Efforts are in place to nix trash pickup fees for Logansport residents, though city council members still disagree over whether the increased taxes used to make up for it will truly lead to savings.
For the first time since 2010, the city does not have plans to pay off its contract with Wabash Valley Refuse with user fees and instead has opted to allocate $975,000 in its 2014 budget toward trash pickup for residents.
Trash pickup fees are currently set at $10 a month and are billed through Logansport Municipal Utilities.
Logansport City Councilman Bob Bishop praised the decision after the council adopted the 2014 budget earlier this week.
“We have plenty of money to do it,” he said of eliminating the fees. “We’re in very good financial shape.”
But the decision wasn’t unanimous. Logansport City Councilwoman Teresa Popejoy said she felt it would be better to keep the costs on users rather than put it on those paying property taxes.
“I thought it was more equitable to to have it paid by users because there are a number of individuals who don’t pay property taxes,” Popejoy said.
With the city hitting its 1 percent residential property tax cap for next year, the budget included a $40 increase in property taxes, which goes toward the $975,000 allocated for trash pickup fees. However, because customers were paying $120 a year for trash pickup, Logansport Mayor Ted Franklin said the difference would ultimately result in savings of about $80 per household next year.
Franklin added the city hit its 2 percent rental and 3 percent business property tax caps four out of the last four years. Budgets instated property tax caps three out of the last four, with 2013 being the outlier.
He said it was important to get back up to the property tax cap this year to ensure taxes paid by Logansport citizens stayed within the city and weren’t absorbed by other government bodies.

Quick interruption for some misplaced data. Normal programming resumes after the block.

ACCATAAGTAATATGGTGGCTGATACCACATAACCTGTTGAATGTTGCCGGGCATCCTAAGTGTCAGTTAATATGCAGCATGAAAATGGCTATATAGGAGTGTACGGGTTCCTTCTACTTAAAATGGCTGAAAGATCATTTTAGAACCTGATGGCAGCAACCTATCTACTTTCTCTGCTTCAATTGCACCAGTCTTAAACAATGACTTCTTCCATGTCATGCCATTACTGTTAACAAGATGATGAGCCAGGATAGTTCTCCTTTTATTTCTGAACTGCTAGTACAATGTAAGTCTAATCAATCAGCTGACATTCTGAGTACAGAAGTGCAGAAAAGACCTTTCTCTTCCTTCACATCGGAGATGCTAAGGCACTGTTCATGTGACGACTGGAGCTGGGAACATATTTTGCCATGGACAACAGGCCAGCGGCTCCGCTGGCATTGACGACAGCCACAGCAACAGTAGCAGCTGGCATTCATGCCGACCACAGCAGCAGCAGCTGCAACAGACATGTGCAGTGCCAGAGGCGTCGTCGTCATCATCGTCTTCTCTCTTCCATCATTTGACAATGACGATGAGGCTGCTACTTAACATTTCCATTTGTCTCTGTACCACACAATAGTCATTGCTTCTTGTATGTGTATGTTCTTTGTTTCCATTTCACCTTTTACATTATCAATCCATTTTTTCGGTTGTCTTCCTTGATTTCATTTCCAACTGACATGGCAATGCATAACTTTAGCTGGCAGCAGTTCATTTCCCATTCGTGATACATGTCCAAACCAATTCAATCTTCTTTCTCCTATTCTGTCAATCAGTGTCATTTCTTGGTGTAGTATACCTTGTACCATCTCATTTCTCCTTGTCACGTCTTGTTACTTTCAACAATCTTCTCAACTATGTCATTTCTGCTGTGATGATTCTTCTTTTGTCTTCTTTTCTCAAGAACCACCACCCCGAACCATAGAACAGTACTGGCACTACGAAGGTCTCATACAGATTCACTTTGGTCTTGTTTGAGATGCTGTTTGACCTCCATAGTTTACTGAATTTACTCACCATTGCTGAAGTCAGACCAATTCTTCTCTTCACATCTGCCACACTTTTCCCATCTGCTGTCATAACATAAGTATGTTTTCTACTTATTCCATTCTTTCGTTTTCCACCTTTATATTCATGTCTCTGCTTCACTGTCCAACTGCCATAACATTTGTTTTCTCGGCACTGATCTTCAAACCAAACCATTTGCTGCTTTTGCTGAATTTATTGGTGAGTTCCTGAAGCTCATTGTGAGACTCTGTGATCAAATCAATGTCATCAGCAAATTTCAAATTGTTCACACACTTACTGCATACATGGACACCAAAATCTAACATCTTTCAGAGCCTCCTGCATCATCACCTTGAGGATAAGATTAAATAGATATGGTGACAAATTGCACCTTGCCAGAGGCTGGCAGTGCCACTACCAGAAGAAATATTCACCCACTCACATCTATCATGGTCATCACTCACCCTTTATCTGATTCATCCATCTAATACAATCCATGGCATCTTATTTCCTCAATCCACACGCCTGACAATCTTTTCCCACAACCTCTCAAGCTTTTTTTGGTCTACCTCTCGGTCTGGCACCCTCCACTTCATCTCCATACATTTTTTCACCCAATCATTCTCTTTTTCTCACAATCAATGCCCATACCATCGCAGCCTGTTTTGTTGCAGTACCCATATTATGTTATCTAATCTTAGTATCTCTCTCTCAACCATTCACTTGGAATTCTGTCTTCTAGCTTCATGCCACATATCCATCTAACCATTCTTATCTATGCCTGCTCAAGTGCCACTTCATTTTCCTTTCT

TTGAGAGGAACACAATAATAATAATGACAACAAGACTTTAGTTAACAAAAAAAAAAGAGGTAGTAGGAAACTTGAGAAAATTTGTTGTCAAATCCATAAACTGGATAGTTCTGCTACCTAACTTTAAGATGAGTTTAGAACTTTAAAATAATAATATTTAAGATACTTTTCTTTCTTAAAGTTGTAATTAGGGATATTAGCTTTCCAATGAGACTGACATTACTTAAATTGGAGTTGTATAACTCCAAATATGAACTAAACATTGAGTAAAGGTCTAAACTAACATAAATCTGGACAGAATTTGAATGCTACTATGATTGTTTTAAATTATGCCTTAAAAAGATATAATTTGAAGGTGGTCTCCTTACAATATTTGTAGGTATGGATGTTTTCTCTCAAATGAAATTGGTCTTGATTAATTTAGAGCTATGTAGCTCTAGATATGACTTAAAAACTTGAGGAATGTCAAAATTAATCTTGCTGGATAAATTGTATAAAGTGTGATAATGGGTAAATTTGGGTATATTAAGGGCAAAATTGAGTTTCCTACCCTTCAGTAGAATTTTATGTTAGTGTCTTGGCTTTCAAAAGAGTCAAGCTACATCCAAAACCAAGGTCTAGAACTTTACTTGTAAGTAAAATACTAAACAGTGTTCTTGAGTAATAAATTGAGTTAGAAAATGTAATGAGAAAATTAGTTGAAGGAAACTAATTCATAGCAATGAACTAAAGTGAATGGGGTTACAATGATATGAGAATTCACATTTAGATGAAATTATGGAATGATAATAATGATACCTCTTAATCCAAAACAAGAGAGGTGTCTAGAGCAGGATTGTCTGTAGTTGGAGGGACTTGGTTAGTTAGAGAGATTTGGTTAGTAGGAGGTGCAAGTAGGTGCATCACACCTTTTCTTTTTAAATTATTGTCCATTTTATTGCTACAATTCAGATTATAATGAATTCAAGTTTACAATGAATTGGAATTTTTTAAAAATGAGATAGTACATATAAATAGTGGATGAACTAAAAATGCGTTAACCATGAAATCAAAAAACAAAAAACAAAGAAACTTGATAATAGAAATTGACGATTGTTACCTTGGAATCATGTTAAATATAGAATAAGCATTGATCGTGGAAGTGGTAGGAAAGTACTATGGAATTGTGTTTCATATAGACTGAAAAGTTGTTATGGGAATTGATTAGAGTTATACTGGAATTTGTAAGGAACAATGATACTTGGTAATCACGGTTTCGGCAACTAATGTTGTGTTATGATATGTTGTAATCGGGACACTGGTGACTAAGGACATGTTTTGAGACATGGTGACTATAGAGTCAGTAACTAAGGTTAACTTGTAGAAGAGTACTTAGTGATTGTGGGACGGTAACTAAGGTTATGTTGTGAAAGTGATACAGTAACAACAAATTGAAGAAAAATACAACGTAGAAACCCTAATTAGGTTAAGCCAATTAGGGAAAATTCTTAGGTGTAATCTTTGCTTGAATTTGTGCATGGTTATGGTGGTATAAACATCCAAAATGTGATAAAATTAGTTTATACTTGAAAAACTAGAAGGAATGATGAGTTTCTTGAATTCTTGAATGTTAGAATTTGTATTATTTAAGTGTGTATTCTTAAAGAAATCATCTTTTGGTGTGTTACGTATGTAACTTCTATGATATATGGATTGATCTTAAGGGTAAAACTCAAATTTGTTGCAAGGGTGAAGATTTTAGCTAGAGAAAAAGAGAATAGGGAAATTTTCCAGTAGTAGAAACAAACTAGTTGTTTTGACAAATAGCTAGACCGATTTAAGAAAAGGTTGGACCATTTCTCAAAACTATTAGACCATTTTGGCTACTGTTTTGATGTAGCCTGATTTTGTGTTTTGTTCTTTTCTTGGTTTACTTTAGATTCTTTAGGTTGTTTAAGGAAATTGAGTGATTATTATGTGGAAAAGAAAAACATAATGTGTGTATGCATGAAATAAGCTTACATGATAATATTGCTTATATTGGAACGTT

“People are going to hit their property tax cap regardless,” Franklin said. “This is just one way the city basically ensures we provide the services we’re supposed to provide.”
Another reason officials said they wanted to eliminate trash pickup fees was the power plant currently being negotiated with Boca Raton, Fla.-based Pyrolyzer LLC that will run on refuse-derived fuel.
Because the plant will require 4,000 to 6,000 tons of trash a day, officials say Pyrolyzer will be picking up the new commodity sitting on people’s curbs every week for free.
Since the earliest the plant is expected to be up and running is within the next two years, Popejoy had concerns using it as a justification in a 2014 budget.
“There’s no contract in place at this point in time for Pyrolyzer or any other services of that kind,” she said. “The earliest is 18 months to two years down the road. I don’t know how other people do their budget, but I don’t do mine based on two years down the road.”
The Public Works Committee of city council will meet at 5 p.m. Monday in the City Council Chambers of the Logansport City Building, 601 E. Broadway, to discuss legislation that would eliminate the trash fees.
Mitchell Kirk is a staff reporter at the Pharos-Tribune. He can be reached at 574-732-5130 or firstname.lastname@example.org. Follow him: @PharosMAK